Category Women

Letters Between Home and the Front

Here are Smithsonian Museum curators Lynn Heidelbaugh and Thomas Paone talking about and reading from some unpublished letters between a Civil War soldier and his family at home. The video’s description reads, “Smithsonian curators Lynn Heidelbaugh & Thomas Paone discussed previously unpublished letters sent between Union Army Private David Walters and his family during the […]


This article from Civil War Times tells us about an aspect of the Civil War that most people haven’t heard about. “Even before the war, Nashville had a flourishing skin trade. The 1860 census counted 207 Nashville women admitting to prostitution as their livelihood—198 white and nine mulatto. The city fathers recognized they had a […]

The Color of Abolition

This is author Linda Hirshman discussing her book, The Color of Abolition. I frankly was not impressed by this interview. She didn’t show me she knew the context within which her subjects acted well enough. Additionally, I wonder what historians think of her methodology, which she described as reading the secondary literature and then following […]

Sacred Trust Talks 2022 | Jeffrey J. Harding

Here’s the first Sacred Trust lecture of 2022, by Jeffrey Harding, about his book regarding the relationship of Major General John F. Reynolds and Kate Hewitt. He obviously did a great deal of research, but his presentation isn’t quite ready for prime time. He basically gave a Licensed Battlefield Guide Tour of his book instead […]

Racist Confederacy Supporters Continue to Whine About Some Bases Named for Nonwhites

In yesterday’s post we looked briefly at some racist confederate heritage supporters [a redundant term] upset because the Army Base Renaming Commission has recommended some bases be named for some nonwhite soldiers. To be fair to that discussion group, there are nonracists who are doing good work in pushing back against the proconfederates. For example: […]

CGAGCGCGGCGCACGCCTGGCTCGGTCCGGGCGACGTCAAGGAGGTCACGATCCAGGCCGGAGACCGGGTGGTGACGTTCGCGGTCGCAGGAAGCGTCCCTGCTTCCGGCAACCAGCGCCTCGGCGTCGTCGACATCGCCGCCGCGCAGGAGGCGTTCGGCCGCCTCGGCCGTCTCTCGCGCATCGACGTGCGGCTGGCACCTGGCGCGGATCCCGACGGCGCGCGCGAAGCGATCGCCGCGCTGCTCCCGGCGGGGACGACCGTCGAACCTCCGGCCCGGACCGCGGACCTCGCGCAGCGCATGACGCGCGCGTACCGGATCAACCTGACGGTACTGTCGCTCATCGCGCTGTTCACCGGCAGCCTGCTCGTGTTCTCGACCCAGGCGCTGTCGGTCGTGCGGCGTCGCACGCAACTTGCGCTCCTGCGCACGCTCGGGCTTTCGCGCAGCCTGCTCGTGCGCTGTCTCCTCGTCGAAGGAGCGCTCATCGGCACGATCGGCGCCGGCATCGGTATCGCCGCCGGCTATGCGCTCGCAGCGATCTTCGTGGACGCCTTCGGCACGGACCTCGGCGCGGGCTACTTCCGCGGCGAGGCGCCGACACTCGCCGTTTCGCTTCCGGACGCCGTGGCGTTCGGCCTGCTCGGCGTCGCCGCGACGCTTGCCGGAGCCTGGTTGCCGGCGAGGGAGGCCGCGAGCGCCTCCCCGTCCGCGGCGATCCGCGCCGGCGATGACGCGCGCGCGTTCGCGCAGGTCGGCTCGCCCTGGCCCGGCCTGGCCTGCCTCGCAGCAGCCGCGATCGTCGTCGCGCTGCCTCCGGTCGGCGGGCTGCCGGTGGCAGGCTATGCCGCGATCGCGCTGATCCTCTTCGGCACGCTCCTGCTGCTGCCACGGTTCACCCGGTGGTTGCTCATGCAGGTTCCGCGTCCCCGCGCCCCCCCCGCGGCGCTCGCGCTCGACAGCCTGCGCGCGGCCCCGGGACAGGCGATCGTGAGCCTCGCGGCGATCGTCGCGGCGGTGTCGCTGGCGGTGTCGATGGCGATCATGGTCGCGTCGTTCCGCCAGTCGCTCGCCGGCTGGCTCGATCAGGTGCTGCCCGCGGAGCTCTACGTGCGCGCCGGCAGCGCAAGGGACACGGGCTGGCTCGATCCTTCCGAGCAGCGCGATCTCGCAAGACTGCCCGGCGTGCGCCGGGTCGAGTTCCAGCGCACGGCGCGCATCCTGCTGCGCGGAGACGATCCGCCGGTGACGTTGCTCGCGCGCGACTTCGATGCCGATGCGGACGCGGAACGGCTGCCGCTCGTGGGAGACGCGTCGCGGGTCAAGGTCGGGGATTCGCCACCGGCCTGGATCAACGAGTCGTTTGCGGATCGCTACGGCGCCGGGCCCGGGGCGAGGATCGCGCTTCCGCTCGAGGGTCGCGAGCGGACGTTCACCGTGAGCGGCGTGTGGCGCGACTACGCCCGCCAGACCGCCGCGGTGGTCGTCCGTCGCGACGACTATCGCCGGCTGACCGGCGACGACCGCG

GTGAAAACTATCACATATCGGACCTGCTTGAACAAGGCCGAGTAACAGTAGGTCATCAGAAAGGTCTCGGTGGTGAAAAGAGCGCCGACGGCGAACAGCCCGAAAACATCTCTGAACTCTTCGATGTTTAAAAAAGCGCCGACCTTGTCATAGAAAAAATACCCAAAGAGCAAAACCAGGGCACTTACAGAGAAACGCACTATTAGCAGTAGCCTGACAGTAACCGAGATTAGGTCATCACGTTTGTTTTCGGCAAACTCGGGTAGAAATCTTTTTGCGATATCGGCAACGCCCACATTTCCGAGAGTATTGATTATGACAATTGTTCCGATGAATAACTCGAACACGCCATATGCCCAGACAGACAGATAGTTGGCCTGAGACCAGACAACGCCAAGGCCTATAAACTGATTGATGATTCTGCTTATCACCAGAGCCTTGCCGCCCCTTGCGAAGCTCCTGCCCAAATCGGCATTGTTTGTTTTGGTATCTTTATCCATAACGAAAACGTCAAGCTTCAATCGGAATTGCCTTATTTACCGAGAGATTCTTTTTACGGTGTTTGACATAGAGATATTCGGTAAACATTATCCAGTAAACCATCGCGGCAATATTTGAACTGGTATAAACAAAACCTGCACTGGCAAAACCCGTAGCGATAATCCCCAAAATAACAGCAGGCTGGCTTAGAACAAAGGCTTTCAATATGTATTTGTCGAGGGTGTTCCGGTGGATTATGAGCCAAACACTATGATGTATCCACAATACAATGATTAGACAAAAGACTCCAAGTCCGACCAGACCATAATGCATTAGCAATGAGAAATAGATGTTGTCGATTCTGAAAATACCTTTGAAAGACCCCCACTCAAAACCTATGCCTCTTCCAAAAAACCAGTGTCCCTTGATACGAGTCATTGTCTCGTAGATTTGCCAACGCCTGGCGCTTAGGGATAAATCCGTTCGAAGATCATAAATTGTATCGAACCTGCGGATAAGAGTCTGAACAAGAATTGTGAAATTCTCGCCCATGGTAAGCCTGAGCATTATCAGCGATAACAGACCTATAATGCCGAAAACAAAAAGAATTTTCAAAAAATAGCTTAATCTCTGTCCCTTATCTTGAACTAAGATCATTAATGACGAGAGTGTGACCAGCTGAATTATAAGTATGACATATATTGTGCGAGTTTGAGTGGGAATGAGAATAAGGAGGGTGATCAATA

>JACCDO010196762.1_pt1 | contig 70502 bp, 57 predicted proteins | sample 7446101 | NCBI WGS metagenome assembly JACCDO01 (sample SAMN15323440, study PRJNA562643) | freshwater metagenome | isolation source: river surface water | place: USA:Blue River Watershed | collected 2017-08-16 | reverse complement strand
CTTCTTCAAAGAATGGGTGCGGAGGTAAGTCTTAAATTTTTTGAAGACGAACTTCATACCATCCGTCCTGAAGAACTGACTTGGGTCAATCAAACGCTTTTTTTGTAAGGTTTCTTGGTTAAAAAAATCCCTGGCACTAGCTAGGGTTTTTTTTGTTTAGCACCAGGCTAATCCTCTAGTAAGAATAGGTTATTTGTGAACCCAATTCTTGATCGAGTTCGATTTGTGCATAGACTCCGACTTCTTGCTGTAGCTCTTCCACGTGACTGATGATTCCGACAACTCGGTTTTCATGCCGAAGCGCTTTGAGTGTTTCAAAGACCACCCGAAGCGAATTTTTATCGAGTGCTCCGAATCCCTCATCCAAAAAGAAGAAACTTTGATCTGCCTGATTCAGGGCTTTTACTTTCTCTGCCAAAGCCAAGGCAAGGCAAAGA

History With David Rubenstein: Erica Armstrong Dunbar

This is a really good discussion between host David Rubenstein and his guest, Professor Erica Armstrong Dunbar, about Ona Judge, an enslaved woman who successfully escaped from George Washington. The episode’s description reads, “Historian Erica Armstrong Dunbar reveals the story of 22-year-old Ona Judge, who in May of 1796 escaped enslavement from the household of […]

The Mythology of the Lost Cause

Here is an outstanding presentation on the lost cause lie by Professor Caroline Janney. The Q&A period is also great. The video’s description reads, “How did the Confederate myth of the Lost Cause develop? Why was it important for ex-Confederates to establish their ‘history’ of the war? And why has this version of the past […]

Civil War Writing

This book edited by Professor Gary Gallagher and Professor Stephen Cushman is a collection of essays considering famous books and writings about the Civil War. They begin their Introduction with a quote from Abraham Lincoln’s February 11, 1859 speech in Jacksonville, Illinois, titled “Lecture on Discoveries and Inventions.” Lincoln said, “Writing–the art of communication thoughts […]

A Black Woman’s Civil War Memoirs

This short book is the memoirs of Susie King Taylor. You can download and read it for free here or here. Born Susie Baker to an enslaved woman on Isle of Wight, one of the sea islands off the coast of Georgia, she writes, “I was born under the slave law in Georgia, in 1848, […]

Sweet Taste of Liberty

This is an excellent discussion with Professor Caleb McDaniel on his book, Sweet Taste of Liberty. He discusses the book with Professor Stephanie McCurry and Jordan Brewington. The video’s description reads, “Pulitzer Prize-winning author Caleb McDaniel told the story of Henrietta Wood, an enslaved woman who survived slavery twice and successfully sued her former owner for damages […]